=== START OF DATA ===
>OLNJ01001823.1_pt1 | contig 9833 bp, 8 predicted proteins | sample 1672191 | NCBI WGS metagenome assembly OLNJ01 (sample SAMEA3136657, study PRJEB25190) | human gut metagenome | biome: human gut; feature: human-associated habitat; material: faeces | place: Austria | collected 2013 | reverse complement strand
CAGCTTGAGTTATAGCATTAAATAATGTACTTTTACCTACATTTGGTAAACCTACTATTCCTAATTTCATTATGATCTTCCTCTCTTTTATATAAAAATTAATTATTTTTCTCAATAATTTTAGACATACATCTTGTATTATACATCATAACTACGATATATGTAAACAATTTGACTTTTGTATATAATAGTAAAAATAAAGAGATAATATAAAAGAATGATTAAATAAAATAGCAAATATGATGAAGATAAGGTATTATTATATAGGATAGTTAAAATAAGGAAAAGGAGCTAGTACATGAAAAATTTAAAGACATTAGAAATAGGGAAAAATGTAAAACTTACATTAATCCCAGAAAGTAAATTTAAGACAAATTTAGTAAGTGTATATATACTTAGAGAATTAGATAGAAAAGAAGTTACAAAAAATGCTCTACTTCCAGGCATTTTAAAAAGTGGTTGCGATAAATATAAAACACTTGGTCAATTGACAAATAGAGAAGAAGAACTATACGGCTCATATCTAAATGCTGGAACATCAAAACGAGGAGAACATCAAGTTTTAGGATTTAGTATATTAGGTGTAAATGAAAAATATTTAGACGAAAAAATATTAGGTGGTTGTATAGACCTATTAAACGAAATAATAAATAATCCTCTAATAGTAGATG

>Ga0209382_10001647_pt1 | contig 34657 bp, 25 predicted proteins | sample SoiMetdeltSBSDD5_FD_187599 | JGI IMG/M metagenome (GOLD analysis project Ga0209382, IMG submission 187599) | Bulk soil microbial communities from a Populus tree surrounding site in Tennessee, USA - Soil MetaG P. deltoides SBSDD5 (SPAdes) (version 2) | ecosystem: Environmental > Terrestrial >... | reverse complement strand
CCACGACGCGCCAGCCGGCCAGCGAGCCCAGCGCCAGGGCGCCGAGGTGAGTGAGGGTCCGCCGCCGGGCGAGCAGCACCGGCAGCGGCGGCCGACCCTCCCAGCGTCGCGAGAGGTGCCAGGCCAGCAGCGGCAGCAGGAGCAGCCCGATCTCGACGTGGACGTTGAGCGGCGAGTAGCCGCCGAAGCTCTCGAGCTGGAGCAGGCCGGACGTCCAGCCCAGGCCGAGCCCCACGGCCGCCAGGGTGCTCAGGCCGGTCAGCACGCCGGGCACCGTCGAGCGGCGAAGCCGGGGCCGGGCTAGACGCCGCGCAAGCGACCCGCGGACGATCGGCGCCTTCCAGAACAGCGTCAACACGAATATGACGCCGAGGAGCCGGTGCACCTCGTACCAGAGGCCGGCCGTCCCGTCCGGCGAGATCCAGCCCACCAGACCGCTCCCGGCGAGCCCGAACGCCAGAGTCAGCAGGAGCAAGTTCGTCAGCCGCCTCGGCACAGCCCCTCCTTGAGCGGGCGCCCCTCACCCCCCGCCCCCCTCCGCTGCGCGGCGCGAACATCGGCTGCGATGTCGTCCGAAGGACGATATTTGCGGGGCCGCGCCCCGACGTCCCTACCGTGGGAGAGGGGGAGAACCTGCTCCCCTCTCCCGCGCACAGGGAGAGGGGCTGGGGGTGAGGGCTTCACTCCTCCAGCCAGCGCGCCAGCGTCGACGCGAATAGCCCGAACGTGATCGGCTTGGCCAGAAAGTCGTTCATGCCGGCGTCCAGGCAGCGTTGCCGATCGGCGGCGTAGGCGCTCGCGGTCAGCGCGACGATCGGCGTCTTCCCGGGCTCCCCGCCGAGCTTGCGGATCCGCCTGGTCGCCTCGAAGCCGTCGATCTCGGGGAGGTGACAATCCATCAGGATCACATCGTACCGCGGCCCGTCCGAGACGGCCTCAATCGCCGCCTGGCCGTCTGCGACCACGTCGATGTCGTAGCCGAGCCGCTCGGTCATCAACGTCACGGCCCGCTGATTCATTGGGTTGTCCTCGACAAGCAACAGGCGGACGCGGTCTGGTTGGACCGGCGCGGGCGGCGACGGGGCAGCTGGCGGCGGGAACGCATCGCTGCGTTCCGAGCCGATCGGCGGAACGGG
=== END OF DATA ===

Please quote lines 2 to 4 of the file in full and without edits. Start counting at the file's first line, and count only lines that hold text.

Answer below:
CAGCTTGAGTTATAGCATTAAATAATGTACTTTTACCTACATTTGGTAAACCTACTATTCCTAATTTCATTATGATCTTCCTCTCTTTTATATAAAAATTAATTATTTTTCTCAATAATTTTAGACATACATCTTGTATTATACATCATAACTACGATATATGTAAACAATTTGACTTTTGTATATAATAGTAAAAATAAAGAGATAATATAAAAGAATGATTAAATAAAATAGCAAATATGATGAAGATAAGGTATTATTATATAGGATAGTTAAAATAAGGAAAAGGAGCTAGTACATGAAAAATTTAAAGACATTAGAAATAGGGAAAAATGTAAAACTTACATTAATCCCAGAAAGTAAATTTAAGACAAATTTAGTAAGTGTATATATACTTAGAGAATTAGATAGAAAAGAAGTTACAAAAAATGCTCTACTTCCAGGCATTTTAAAAAGTGGTTGCGATAAATATAAAACACTTGGTCAATTGACAAATAGAGAAGAAGAACTATACGGCTCATATCTAAATGCTGGAACATCAAAACGAGGAGAACATCAAGTTTTAGGATTTAGTATATTAGGTGTAAATGAAAAATATTTAGACGAAAAAATATTAGGTGGTTGTATAGACCTATTAAACGAAATAATAAATAATCCTCTAATAGTAGATG

>Ga0209382_10001647_pt1 | contig 34657 bp, 25 predicted proteins | sample SoiMetdeltSBSDD5_FD_187599 | JGI IMG/M metagenome (GOLD analysis project Ga0209382, IMG submission 187599) | Bulk soil microbial communities from a Populus tree surrounding site in Tennessee, USA - Soil MetaG P. deltoides SBSDD5 (SPAdes) (version 2) | ecosystem: Environmental > Terrestrial >... | reverse complement strand
CCACGACGCGCCAGCCGGCCAGCGAGCCCAGCGCCAGGGCGCCGAGGTGAGTGAGGGTCCGCCGCCGGGCGAGCAGCACCGGCAGCGGCGGCCGACCCTCCCAGCGTCGCGAGAGGTGCCAGGCCAGCAGCGGCAGCAGGAGCAGCCCGATCTCGACGTGGACGTTGAGCGGCGAGTAGCCGCCGAAGCTCTCGAGCTGGAGCAGGCCGGACGTCCAGCCCAGGCCGAGCCCCACGGCCGCCAGGGTGCTCAGGCCGGTCAGCACGCCGGGCACCGTCGAGCGGCGAAGCCGGGGCCGGGCTAGACGCCGCGCAAGCGACCCGCGGACGATCGGCGCCTTCCAGAACAGCGTCAACACGAATATGACGCCGAGGAGCCGGTGCACCTCGTACCAGAGGCCGGCCGTCCCGTCCGGCGAGATCCAGCCCACCAGACCGCTCCCGGCGAGCCCGAACGCCAGAGTCAGCAGGAGCAAGTTCGTCAGCCGCCTCGGCACAGCCCCTCCTTGAGCGGGCGCCCCTCACCCCCCGCCCCCCTCCGCTGCGCGGCGCGAACATCGGCTGCGATGTCGTCCGAAGGACGATATTTGCGGGGCCGCGCCCCGACGTCCCTACCGTGGGAGAGGGGGAGAACCTGCTCCCCTCTCCCGCGCACAGGGAGAGGGGCTGGGGGTGAGGGCTTCACTCCTCCAGCCAGCGCGCCAGCGTCGACGCGAATAGCCCGAACGTGATCGGCTTGGCCAGAAAGTCGTTCATGCCGGCGTCCAGGCAGCGTTGCCGATCGGCGGCGTAGGCGCTCGCGGTCAGCGCGACGATCGGCGTCTTCCCGGGCTCCCCGCCGAGCTTGCGGATCCGCCTGGTCGCCTCGAAGCCGTCGATCTCGGGGAGGTGACAATCCATCAGGATCACATCGTACCGCGGCCCGTCCGAGACGGCCTCAATCGCCGCCTGGCCGTCTGCGACCACGTCGATGTCGTAGCCGAGCCGCTCGGTCATCAACGTCACGGCCCGCTGATTCATTGGGTTGTCCTCGACAAGCAACAGGCGGACGCGGTCTGGTTGGACCGGCGCGGGCGGCGACGGGGCAGCTGGCGGCGGGAACGCATCGCTGCGTTCCGAGCCGATCGGCGGAACGGG